The original article was written by Jack Lyons.

Done well, risk arbitrage has the potential to generate enormous returns for a skilled investor. Done poorly, however, the strategy is more akin to picking up nickels in front of a steamroller.

Just how high are the returns we’re talking about?

Consider that it’s pretty common to make a 5% capital gain in less than a month. That 5% gain amounts to an annualized 60% return. But, this does not factor in compounding. If you could compound $1000 at 5% month over month for an entire year, that initial investment would net an $800 capital gain, for an 80% yearly return.

But those returns are not risk free – far from it. In this article, we’ll dig deeper into the strategy and explain the nuances that most lay investors may miss.

Risk Arbitrage Investing Defined: What’s The Meaning of Risk Arbitrage?

Seth Klarman is considered one of the best value investors of all time, and he’s well versed in the world of special situation investing. In his book Margin of Safety, Klarman introduces the meaning of risk arbitrage and discusses the philosophy behind the strategy:

“Risk arbitrage differs from the purchase of typical securities in that gain or loss depends much more on the successful completion of a business transaction than on fundamental developments at the underlying company. The principal determinant of investors’ return is the spread between the price paid by the investor and the amount to be received if the transaction is successfully completed. The downside risk if the transaction fails to be completed is usually that the security will return to its previous trading level, which is typically well below the takeover price.”

Now you should be clear about the risk arbitrage meaning. When you hear risk arbitrage or merger arbitrage, or even merger risk arbitrage, remember that they’re basically discussing the same thing.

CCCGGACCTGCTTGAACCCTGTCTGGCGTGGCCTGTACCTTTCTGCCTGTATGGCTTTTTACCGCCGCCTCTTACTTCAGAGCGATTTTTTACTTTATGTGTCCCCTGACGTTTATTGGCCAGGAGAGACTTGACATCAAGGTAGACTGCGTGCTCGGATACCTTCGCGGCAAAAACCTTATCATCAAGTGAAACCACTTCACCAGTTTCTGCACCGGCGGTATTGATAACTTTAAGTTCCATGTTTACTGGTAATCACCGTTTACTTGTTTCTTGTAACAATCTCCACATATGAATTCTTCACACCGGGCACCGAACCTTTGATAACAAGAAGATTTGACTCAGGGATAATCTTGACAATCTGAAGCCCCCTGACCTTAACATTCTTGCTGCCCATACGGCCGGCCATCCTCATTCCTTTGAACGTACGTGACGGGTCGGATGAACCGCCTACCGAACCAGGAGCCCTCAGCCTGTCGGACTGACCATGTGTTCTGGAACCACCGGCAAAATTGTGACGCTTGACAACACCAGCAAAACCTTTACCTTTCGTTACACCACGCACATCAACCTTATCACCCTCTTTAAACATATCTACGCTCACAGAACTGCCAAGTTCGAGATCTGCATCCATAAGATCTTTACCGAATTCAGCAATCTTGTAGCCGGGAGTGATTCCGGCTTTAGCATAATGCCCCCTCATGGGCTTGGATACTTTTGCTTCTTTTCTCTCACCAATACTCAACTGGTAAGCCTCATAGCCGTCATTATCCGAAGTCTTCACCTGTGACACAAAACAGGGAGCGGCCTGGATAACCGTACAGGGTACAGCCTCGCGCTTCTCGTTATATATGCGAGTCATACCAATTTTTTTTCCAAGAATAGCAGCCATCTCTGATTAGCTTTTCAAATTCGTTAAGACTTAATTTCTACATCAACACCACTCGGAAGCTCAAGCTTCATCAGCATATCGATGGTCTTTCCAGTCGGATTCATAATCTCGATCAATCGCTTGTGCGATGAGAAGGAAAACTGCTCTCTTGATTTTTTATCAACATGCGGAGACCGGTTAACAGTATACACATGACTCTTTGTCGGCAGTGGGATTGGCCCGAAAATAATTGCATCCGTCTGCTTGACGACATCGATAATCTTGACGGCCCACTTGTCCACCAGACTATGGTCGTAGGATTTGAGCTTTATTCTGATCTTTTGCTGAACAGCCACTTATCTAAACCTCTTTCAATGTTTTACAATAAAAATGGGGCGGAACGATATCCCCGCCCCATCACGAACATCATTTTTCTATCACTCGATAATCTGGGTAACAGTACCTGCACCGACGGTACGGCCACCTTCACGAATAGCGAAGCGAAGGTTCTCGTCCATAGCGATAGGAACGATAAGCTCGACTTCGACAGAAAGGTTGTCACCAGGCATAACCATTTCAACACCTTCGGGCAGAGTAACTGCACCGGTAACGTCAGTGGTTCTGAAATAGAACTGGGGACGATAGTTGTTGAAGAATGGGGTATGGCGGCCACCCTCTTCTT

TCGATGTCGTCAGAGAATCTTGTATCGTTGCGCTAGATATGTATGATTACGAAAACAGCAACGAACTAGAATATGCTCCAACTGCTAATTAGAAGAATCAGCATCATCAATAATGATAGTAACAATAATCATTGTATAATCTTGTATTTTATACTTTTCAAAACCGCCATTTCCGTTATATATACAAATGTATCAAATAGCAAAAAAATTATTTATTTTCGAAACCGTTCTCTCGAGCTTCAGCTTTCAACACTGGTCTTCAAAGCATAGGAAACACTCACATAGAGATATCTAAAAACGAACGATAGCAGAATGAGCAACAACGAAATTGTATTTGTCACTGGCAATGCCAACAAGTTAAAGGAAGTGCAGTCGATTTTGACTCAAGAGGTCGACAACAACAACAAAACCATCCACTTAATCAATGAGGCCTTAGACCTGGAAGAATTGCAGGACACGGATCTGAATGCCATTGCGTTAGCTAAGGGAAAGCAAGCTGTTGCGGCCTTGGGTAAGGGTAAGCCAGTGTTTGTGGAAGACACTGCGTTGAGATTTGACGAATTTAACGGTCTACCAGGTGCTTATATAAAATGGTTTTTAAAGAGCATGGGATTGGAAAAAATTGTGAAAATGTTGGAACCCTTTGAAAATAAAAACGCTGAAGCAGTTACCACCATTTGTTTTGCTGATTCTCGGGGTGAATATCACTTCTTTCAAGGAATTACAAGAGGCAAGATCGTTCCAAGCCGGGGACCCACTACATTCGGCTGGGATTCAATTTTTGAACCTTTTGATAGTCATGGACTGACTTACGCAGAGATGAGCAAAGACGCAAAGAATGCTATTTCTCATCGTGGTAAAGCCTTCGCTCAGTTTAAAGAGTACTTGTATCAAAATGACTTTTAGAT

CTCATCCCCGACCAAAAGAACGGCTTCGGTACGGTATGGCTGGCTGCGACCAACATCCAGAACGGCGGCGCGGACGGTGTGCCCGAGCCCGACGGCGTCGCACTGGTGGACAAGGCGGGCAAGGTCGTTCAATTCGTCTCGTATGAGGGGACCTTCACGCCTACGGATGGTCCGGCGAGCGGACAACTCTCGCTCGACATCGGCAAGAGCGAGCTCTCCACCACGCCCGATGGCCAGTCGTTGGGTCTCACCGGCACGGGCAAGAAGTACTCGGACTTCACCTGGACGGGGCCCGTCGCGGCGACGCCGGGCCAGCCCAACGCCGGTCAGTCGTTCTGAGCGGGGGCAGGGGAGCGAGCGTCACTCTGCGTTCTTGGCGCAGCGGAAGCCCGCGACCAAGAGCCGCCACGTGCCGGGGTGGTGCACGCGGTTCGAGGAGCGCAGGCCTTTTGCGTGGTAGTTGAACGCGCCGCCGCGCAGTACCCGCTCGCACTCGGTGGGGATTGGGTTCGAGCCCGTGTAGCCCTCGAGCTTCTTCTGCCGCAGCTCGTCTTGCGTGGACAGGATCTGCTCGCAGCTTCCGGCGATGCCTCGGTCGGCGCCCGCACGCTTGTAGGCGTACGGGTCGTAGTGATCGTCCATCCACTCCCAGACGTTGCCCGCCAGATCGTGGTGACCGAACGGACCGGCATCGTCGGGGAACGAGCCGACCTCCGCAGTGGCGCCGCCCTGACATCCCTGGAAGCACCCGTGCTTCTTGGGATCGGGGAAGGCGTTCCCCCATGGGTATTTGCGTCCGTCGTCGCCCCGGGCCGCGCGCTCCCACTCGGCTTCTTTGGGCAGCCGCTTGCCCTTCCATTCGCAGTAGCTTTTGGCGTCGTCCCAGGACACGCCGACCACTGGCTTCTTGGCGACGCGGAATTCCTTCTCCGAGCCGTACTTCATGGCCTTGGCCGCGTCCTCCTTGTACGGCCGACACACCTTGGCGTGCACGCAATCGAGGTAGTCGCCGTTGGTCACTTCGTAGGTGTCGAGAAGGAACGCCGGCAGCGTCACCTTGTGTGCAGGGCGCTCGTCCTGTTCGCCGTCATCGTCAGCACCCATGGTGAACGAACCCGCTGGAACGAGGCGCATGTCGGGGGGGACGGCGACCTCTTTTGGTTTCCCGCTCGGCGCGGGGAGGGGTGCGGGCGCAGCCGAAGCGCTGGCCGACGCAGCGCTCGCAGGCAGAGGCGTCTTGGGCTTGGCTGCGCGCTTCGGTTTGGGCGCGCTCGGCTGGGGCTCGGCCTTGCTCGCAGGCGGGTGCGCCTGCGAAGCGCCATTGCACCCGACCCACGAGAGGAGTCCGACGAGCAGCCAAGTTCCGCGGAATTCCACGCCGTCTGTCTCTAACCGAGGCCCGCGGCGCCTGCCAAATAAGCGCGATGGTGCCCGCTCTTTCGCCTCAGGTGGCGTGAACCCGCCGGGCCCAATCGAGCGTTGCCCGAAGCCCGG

Risk arbitrage investing is an extremely specialized form of value investing. The point of the strategy is that following the announcement of a merger or acquisition, the acquiree’s share price tends to immediately increase to a level within a few percentage points of the acquisition price.

“Risk arbitrage is a highly specialized area of value investing. Arbitrage … is a riskless transaction that generates profits from temporary pricing inefficiencies between markets. Risk arbitrage, however, involves investing in far-from-riskless takeover transactions. Spinoffs, liquidations, and corporate restructurings, which are sometimes referred to as long-term arbitrage, also fall into this category.”

As Klarman suggests, risk arbitrage investing can be thought of as a separate branch of value investing. While the majority of value investing strategies are based on long-term, buy-and-hold fundamentals, risk arbitrage investing does not depend on these basics. Because there is a predefined execution date for a merger, there is a natural catalyst already built into this strategy.

Of course, the inclusion of the word “risk” in the title “risk arbitrage investing” highlights the point that the opportunity to make money from the strategy is by no means guaranteed. As with any type of investment strategy, the risk of failure exists. This makes risk arbitrage investing distinct from a true arbitrage situation, whereby profit can be made with zero risk. Such opportunities rarely arise in investing, and risk arbitrage investing should not be mistaken for a strategy that provides guaranteed returns.

Risk Arbitrage Investing & “The Risk Arb Spread”